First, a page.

During the Black List period of the late 1940s and 1950s, Hollywood shamed itself, joining a national witch-hunt designed to root out Communists from cultural institutions that presumably were being subverted.
One of the people caught in this maelstrom of chest-thumping, patriotic excess was Dalton Trumbo, the Colorado-bred screenwriter who had written movies such as A Man to Remember (1938), Kitty Foyle (1940) and Thirty Seconds Over Tokyo (1944). Trumbo also wrote Johnny Got His Gun, an acclaimed 1939 antiwar novel which won a National Book Award and which shook me to the core when I read it in high school.
In 1947, Trumbo was subpoenaed to testify before the House Un-American Activities Committee (HUAC). He was found in contempt of Congress for telling the Committee his political beliefs were none of its business. As a result of his defiance, Trumbo served nearly a year in prison, and was blacklisted by Hollywood studios for the next 13 years.
Desperate to support his family, Trumbo -- part of a group dubbed The Hollywood Ten -- turned out scripts for the King Brothers, schlockmeisters who didn't give a damn about politics.
Trumbo also persuaded other writers to pose as the authors of scripts he wrote. Trumbo's screenplay for Roman Holiday won an Academy Award. Screenwriter Ian McLellan Hunter fronted for Trumbo, and received the Oscar.
It wasn't until Spartacus (1960) that Trumbo's name again appeared on a movie screen, thanks mostly to the courageous insistence of Kirk Douglas, the movie's star.
OK, that's the background.
In the bio-pic Trumbo, Bryan Cranston, an actor of considerable command, plays the title role. Cranston captures the writer's wit, commitment and contradictions. Trumbo was a leftist who liked the trappings of wealth, and made no bones about hungering for recognition.
In a sometimes wooden and prosaic movie, Cranston does the kind of stand-out work that may earn him a best-actor nomination, even if -- at times -- it feels as if he's doing a one-man show on Broadway. In some ways, Trumbo is a one-man show rather than a richly developed movie, but it has its merits.
As the viperous Hedda Hopper, Helen Mirren gives the movie's second best performance. Hopper was a flag-waving right winger, as well as a power hungry gossip peddler who could make or break careers and didn't let those she wrote about forget it.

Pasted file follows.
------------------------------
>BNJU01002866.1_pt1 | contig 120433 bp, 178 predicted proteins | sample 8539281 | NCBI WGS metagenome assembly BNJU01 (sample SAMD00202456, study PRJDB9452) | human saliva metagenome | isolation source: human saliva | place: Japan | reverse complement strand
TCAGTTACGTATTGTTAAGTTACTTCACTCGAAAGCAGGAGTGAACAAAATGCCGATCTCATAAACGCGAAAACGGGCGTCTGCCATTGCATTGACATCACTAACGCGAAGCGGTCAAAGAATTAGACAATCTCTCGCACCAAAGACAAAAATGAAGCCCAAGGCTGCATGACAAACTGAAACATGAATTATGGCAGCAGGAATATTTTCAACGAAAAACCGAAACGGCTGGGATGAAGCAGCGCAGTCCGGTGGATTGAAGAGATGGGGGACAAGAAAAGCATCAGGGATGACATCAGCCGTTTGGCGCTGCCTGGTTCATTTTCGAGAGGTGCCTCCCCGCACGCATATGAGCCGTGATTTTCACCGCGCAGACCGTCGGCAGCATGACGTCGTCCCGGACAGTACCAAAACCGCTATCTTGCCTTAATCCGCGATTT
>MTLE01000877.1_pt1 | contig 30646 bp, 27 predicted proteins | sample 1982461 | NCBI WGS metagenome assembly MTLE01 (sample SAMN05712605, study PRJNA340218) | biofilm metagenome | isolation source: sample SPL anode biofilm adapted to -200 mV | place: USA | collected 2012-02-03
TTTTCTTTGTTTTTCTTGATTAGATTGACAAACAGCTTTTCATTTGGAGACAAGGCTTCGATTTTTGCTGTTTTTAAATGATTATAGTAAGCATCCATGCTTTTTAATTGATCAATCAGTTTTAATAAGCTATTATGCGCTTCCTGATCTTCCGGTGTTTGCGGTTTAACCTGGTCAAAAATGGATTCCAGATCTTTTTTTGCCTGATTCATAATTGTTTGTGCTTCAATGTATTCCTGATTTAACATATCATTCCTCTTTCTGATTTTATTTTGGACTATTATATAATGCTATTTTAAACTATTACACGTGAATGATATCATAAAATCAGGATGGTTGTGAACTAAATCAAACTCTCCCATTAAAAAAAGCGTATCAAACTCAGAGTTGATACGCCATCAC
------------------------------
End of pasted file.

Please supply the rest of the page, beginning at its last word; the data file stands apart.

Director Jay Roach faced a difficult problem in making Trumbo. He's dealing with Hollywood personalities, some of whom are so well known they resist being played by other actors.
Michael Stuhlbarg comes close to capturing Edward G. Robinson, an actor who supported those who were being demonized by HUAC, but who ultimately named names. David James Elliott has the thankless job of portraying John Wayne; he finds the intonations in Wayne's voice, but we've all seen John Wayne and ... well ... you know how the rest of the quote goes.
Dean O'Gorman portrays Kirk Douglas, one of the story's heroes.
Louis C.K. creates a portrait of deep-seated depression as Black Listed writer Arlen Hird, a composite character who never quite understands Trumbo's preoccupations with success. Put another way, Trumbo wasn't exactly a purist when it came to politics.
As the crassly entrepreneurial but fiercely loyal Frank King, John Goodman steals every scene he's in. Diane Lane plays Trumbo's wife, Cleo. Elle Fanning has a nice scene as Niki, Trumbo's oldest daughter, a firebrand in her own right.
Roach's previous efforts include Meet the Parents, Meet the Fockers and Austin Powers: The Spy Who Shagged Me, not exactly the best preparation for this kind of material.
Trumbo doesn't fully engage the ideological battle the Hollywood Ten fought or, perhaps, more accurately, the war that was fought against them.
But even this CliffsNotes version has some emotional clout, a testament to the inherent power of the story, to Cranston's charisma and to the fact that Trumbo's suffering was, by any measure, entirely unnecessary.